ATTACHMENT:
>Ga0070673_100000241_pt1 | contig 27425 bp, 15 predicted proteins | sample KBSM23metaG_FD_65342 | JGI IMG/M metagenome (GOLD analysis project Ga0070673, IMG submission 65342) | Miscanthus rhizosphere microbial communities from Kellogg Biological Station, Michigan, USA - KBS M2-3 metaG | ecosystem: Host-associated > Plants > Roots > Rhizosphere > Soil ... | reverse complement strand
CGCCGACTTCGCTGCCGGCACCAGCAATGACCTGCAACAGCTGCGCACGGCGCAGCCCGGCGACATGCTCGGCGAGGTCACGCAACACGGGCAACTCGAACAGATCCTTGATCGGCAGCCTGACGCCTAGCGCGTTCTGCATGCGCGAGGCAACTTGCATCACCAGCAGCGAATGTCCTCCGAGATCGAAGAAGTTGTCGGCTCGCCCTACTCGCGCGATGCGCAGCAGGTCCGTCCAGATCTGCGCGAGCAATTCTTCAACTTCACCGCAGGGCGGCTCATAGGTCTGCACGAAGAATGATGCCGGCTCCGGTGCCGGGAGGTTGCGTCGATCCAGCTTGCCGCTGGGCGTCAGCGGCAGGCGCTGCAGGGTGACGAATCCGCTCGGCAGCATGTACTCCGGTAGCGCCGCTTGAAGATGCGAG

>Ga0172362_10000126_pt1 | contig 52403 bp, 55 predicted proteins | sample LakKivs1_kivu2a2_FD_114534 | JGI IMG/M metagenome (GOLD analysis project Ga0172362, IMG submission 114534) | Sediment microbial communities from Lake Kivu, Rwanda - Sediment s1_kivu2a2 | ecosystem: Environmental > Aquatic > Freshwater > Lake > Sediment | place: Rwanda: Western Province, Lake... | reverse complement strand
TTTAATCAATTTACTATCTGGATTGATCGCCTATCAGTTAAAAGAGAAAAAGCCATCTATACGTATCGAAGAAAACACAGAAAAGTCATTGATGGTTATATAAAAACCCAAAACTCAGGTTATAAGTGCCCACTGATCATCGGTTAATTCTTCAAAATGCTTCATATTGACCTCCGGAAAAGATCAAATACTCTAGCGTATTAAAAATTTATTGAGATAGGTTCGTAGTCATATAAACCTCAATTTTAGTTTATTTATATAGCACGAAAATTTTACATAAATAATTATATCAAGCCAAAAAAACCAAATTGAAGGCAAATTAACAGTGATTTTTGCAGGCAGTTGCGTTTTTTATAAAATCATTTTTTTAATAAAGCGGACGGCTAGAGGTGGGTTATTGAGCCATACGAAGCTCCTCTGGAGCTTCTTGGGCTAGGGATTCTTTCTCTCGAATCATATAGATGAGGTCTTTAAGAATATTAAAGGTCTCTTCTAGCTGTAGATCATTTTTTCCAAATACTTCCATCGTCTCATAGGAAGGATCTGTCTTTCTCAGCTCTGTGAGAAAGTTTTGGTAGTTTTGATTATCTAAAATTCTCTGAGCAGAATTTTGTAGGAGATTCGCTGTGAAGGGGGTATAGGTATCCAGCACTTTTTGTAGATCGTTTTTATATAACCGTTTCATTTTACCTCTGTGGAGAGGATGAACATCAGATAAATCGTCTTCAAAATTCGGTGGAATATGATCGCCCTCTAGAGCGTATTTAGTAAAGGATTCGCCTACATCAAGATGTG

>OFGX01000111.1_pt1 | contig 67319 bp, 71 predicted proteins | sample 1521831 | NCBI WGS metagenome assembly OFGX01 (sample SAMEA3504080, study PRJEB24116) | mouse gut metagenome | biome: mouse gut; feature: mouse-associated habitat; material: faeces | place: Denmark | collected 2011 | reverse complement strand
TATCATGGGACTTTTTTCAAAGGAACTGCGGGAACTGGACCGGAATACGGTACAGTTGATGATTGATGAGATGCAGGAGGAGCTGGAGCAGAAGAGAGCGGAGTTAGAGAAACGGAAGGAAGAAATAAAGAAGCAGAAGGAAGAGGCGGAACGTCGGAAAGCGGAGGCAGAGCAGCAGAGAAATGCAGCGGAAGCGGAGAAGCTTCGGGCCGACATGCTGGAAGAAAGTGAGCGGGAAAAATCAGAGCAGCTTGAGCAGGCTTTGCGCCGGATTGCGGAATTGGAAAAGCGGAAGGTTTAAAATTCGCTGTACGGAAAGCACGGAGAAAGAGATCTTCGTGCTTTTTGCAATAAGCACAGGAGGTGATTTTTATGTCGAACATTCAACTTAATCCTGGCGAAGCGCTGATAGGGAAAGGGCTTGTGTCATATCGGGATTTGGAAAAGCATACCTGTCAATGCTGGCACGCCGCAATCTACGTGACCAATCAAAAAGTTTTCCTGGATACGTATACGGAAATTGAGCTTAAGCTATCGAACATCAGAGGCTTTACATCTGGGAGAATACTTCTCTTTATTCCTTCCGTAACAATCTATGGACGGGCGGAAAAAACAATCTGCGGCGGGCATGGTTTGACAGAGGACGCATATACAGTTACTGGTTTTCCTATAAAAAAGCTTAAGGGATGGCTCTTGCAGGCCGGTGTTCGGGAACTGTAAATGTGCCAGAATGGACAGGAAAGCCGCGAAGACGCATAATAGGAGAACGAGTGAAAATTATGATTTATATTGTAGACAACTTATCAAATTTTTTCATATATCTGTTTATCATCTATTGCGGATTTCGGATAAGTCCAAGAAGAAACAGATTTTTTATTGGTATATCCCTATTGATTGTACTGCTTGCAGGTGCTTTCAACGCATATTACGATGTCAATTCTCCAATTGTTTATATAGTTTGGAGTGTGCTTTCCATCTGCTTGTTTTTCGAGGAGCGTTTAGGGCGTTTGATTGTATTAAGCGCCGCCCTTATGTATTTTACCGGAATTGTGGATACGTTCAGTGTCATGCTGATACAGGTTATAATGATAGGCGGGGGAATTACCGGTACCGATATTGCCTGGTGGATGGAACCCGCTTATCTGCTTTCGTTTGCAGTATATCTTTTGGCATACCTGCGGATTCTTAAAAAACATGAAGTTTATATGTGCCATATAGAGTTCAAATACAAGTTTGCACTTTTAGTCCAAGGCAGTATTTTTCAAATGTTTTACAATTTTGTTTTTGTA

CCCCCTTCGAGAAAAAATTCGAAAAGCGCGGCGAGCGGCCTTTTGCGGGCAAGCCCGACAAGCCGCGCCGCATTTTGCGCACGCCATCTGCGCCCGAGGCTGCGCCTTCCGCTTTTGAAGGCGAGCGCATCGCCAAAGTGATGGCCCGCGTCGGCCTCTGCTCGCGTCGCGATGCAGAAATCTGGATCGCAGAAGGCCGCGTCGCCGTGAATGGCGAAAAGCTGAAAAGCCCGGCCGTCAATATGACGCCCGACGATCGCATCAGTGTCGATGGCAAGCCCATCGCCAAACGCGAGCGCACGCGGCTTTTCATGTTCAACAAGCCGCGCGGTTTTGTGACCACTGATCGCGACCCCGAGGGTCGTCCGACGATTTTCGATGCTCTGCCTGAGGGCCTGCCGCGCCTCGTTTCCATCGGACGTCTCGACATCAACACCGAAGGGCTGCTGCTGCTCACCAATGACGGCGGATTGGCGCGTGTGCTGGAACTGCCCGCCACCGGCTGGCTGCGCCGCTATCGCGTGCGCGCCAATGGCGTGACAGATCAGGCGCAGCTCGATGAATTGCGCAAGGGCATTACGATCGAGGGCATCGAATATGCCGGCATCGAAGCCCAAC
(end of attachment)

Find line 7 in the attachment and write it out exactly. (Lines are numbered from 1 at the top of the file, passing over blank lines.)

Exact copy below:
CCCCCTTCGAGAAAAAATTCGAAAAGCGCGGCGAGCGGCCTTTTGCGGGCAAGCCCGACAAGCCGCGCCGCATTTTGCGCACGCCATCTGCGCCCGAGGCTGCGCCTTCCGCTTTTGAAGGCGAGCGCATCGCCAAAGTGATGGCCCGCGTCGGCCTCTGCTCGCGTCGCGATGCAGAAATCTGGATCGCAGAAGGCCGCGTCGCCGTGAATGGCGAAAAGCTGAAAAGCCCGGCCGTCAATATGACGCCCGACGATCGCATCAGTGTCGATGGCAAGCCCATCGCCAAACGCGAGCGCACGCGGCTTTTCATGTTCAACAAGCCGCGCGGTTTTGTGACCACTGATCGCGACCCCGAGGGTCGTCCGACGATTTTCGATGCTCTGCCTGAGGGCCTGCCGCGCCTCGTTTCCATCGGACGTCTCGACATCAACACCGAAGGGCTGCTGCTGCTCACCAATGACGGCGGATTGGCGCGTGTGCTGGAACTGCCCGCCACCGGCTGGCTGCGCCGCTATCGCGTGCGCGCCAATGGCGTGACAGATCAGGCGCAGCTCGATGAATTGCGCAAGGGCATTACGATCGAGGGCATCGAATATGCCGGCATCGAAGCCCAAC